World leaders joined the United Nations in demanding an urgent response on Syria after scores of civilians including 32 children were massacred by regime forces. Damascus hit back on Sunday, claiming opposition forces were behind the atrocity.
AFP - The United Nations led calls Saturday for urgent international action on Syria after reports of a horrific massacre by regime forces that left 92 people dead, more than a third of them children.
UN Secretary General Ban Ki-moon and UN-Arab League envoy Kofi Annan jointly condemned the "appalling and brutal crime," which involved "indiscriminate and disproportionate use of force," and was "a flagrant violation" of international law and commitments by Syria's government not to use heavy weapons or violence.
Syria denies responsibility for massacre
AP - Syria’s foreign ministry spokesman has denied government troops were behind an attack on a string of villages that left more than 90 people dead.
Friday’s assault on Houla, an area northwest of the central city of Homs, was one of the bloodiest single events in Syria’s 15-month-old uprising.
Jihad Makdissi told reporters in Damascus at a Sunday news conference that Syria is being subjected to a “tsunami of lies” blaming the government. He said anti-government gunmen carried the attack.
“We categorically deny the responsibility of government forces for the massacre,” Makdissi said.
Makdissi says a committee was sent to investigate the case and results should be out within three days.
He added that U.N. envoy Kofi Annan will be in Syria on Monday.
"Those responsible for perpetrating this crime must be held to account," the UN chief and Annan added.
The UN mission said 92 bodies, 32 of them children aged less than 10, had been counted in the central Syrian town of Houla after reports of an artillery bombardment by President Bashar al-Assad's forces.
The offensive resulted in one of the bloodiest episodes since his regime launched a brutal crackdown on opponents in March last year that has left thousands dead.
US Secretary of State Hillary Clinton called the deaths an "atrocity" and said Washington would work with the international community to heap pressure on "Assad and his cronies, whose rule by murder and fear must come to an end."
"Those who perpetrated this atrocity must be identified and held to account," she said in a statement.
Britain said it was in urgent talks with allied countries on "a strong international response" while France said it was making plans to host a "Friends of Syria" meeting in the wake of the latest deadly violence.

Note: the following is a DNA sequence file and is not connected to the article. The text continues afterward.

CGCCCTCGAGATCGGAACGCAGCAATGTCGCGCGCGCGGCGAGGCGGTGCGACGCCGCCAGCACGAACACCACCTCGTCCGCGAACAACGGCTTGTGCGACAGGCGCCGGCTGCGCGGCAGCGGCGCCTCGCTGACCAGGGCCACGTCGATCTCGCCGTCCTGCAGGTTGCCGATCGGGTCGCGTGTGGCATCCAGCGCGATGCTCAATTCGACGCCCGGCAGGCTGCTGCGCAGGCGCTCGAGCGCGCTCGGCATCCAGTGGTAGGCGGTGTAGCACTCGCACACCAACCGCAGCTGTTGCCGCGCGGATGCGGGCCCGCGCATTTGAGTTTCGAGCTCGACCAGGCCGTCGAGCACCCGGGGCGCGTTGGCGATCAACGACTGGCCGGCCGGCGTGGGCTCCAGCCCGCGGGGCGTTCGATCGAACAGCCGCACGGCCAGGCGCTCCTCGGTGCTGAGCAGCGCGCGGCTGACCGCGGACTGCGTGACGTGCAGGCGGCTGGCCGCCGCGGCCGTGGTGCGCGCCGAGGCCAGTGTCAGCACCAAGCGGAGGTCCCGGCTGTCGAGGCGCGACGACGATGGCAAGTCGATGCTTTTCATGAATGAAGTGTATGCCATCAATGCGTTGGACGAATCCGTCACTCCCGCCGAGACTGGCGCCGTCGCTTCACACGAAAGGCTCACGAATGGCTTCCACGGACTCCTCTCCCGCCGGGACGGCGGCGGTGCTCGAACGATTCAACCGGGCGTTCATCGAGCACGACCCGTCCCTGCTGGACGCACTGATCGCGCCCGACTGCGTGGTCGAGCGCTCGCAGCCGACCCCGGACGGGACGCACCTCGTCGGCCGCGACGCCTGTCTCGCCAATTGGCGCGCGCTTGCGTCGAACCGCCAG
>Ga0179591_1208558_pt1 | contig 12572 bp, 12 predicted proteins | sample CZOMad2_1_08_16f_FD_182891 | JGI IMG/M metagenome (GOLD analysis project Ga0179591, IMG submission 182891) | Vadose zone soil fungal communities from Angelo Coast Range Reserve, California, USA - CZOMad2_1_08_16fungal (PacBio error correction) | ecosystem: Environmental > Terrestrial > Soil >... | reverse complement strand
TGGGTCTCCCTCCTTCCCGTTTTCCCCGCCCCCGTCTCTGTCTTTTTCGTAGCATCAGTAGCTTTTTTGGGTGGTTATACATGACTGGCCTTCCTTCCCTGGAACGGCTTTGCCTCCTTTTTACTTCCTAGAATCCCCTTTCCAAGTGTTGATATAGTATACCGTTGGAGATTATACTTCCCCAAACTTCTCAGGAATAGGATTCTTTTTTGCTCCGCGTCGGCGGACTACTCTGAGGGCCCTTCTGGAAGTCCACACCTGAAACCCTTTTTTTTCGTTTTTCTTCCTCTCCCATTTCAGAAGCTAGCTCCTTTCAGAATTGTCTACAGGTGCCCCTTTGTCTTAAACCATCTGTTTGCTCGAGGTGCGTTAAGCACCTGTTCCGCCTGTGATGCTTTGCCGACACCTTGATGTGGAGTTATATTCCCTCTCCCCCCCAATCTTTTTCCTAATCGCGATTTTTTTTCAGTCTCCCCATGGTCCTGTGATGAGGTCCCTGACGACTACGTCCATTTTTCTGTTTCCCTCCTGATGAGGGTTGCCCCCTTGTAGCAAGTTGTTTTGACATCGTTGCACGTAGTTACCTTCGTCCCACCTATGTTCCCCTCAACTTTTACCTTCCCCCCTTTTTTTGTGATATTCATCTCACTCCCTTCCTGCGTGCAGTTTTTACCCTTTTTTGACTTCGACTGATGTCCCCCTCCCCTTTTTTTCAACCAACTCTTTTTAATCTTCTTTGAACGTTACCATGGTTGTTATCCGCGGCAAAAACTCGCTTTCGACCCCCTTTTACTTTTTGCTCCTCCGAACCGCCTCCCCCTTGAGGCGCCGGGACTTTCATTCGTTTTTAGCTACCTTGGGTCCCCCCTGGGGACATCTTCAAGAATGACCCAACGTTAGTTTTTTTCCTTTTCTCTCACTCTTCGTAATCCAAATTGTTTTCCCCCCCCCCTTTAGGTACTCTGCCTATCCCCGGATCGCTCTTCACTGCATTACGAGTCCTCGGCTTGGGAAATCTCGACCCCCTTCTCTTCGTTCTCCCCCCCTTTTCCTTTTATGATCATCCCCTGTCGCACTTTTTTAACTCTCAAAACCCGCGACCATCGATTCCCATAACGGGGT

EU foreign policy chief Catherine Ashton said she was "appalled by the reports of the brutal massacre" and called on the Syrian regime to immediately cease all forms of violence and to abide by the Annan peace plan.
She said she would talk with the former UN chief on Sunday to affirm Europe's support and would urge the UN Security Council members "to remain seized of the matter."
"The international community must continue to speak with one voice, demanding an end to the bloodshed and urging Assad to step aside and allow a democratic transition," Ashton said.
The UN mission chief in Syria, Major General Robert Mood, condemned what he described as a "brutal tragedy" in Houla.
"Those using violence for their own agendas will create more instability, more unpredictability and may lead the country to civil war," he told reporters in Damascus, describing the violence as "indiscriminate and disproportionate."
Amateur videos posted on YouTube, apparently from Houla in Homs province, showed horrifying images of children lying dead on a floor. Some were badly mangled, with at least one child's head partly blown away.
London will seek an urgent session of the Security Council in coming days, in response to "credible and horrific reports" coming out of Houla, British Foreign Secretary William Hague said in a statement.
"Our urgent priority is to establish a full account of this appalling crime and to move swiftly to ensure that those responsible are identified and held to account," Hague added.
The rebel Free Syrian Army said after the killings that it was no longer committed to the UN-backed peace plan for Syria unless there was prompt UN intervention to protect civilians.
The plan drawn up by Annan technically came into operation on April 12, but the violence and bloodshed have not stopped and a ceasefire that formed part of the plan has been breached daily.
France's new Foreign Minister Laurent Fabius said he was making immediate arrangements for the Friends of Syria nations -- which include Britain but not key UN players China and Russia -- to meet in Paris.
"I condemn the atrocities committed daily by Bashar al-Assad on his own people," Fabius said. "With these new crimes his murderous regime plunges Syria further into horror and threatens regional stability."
Fabius said he would speak to Annan on Sunday, adding: "In the face of horror, the international community must mobilize still further to stop the martyrdom of the Syrian people."
German Foreign Minister Guido Westerwelle said he was "shocked and horrified" at the killings.
"It is appalling that the Syrian regime does not put an end to the brutal violence against its own people," Westerwelle said in a statement. "Those responsible for this crime must be punished."
Date created : 2012-05-27